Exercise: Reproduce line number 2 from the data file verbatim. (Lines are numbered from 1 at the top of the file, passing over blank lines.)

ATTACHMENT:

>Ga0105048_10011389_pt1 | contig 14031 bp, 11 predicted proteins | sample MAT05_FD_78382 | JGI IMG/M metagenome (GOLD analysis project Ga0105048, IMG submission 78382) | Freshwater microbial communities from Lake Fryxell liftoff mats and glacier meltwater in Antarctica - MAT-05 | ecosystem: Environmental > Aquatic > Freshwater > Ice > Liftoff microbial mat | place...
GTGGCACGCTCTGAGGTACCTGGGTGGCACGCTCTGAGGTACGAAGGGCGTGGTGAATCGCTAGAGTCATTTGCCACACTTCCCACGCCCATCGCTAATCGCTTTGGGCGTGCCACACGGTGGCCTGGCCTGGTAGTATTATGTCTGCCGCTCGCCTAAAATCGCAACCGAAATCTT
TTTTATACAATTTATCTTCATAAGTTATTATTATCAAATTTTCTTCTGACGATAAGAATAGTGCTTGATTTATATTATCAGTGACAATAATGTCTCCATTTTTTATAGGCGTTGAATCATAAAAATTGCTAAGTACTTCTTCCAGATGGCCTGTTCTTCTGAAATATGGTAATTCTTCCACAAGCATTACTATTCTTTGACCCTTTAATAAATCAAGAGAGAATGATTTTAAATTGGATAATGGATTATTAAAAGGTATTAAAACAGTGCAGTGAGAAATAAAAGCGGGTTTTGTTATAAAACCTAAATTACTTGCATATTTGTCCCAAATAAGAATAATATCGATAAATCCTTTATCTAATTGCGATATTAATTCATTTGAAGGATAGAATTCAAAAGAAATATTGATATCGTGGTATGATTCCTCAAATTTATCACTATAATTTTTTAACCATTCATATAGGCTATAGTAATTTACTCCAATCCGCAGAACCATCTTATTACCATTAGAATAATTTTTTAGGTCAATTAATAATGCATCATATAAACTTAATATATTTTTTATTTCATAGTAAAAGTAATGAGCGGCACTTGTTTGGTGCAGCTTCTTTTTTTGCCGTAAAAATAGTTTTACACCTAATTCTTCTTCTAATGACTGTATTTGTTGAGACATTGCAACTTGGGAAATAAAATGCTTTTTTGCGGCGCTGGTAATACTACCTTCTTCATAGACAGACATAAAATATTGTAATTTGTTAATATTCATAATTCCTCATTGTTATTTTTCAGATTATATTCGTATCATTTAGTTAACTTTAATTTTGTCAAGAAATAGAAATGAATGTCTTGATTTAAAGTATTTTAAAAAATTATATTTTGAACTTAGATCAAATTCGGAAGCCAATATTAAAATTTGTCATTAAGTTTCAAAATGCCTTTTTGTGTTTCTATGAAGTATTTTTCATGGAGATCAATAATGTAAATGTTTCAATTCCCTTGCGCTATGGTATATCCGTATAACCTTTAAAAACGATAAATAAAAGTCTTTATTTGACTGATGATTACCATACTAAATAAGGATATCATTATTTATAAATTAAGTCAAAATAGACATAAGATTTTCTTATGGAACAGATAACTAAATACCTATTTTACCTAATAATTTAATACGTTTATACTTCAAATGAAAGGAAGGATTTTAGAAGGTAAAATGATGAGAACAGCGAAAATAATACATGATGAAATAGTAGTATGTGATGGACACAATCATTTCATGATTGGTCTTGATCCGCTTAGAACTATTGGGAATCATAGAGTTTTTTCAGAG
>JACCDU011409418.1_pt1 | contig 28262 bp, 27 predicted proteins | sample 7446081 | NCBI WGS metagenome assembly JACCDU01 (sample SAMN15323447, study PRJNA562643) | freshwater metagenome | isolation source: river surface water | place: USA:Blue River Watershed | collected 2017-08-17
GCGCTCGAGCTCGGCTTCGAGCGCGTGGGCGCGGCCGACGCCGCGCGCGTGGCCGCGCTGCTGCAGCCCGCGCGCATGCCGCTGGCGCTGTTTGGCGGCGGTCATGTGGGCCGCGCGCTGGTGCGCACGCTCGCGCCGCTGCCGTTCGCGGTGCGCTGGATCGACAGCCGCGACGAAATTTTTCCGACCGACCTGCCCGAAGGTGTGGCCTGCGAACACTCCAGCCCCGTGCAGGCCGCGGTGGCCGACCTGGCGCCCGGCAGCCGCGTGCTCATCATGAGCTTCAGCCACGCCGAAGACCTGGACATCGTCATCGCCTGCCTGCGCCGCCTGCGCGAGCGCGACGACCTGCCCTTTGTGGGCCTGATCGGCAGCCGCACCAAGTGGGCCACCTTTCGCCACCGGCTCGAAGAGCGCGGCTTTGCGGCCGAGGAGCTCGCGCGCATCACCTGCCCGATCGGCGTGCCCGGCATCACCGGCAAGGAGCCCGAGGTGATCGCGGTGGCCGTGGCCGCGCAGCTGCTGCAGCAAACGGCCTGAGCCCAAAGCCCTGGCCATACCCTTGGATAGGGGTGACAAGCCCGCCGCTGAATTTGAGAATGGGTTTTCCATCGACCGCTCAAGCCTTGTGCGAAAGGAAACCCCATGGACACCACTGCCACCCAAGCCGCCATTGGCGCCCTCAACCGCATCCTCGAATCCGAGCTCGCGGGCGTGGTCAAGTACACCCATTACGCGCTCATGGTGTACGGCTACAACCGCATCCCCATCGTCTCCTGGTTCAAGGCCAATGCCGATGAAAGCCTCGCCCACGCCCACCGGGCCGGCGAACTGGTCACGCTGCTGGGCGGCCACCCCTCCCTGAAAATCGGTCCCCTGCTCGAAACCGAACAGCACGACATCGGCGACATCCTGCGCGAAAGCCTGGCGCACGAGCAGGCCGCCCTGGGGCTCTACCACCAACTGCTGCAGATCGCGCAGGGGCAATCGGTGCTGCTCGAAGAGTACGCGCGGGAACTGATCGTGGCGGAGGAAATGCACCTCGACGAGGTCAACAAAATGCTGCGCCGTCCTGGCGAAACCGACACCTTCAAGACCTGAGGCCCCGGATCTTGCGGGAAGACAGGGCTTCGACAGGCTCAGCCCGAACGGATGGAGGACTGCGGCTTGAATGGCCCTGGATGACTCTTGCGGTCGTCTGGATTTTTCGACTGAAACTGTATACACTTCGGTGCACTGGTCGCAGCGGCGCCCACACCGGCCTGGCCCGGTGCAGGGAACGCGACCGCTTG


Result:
GTGGCACGCTCTGAGGTACCTGGGTGGCACGCTCTGAGGTACGAAGGGCGTGGTGAATCGCTAGAGTCATTTGCCACACTTCCCACGCCCATCGCTAATCGCTTTGGGCGTGCCACACGGTGGCCTGGCCTGGTAGTATTATGTCTGCCGCTCGCCTAAAATCGCAACCGAAATCTT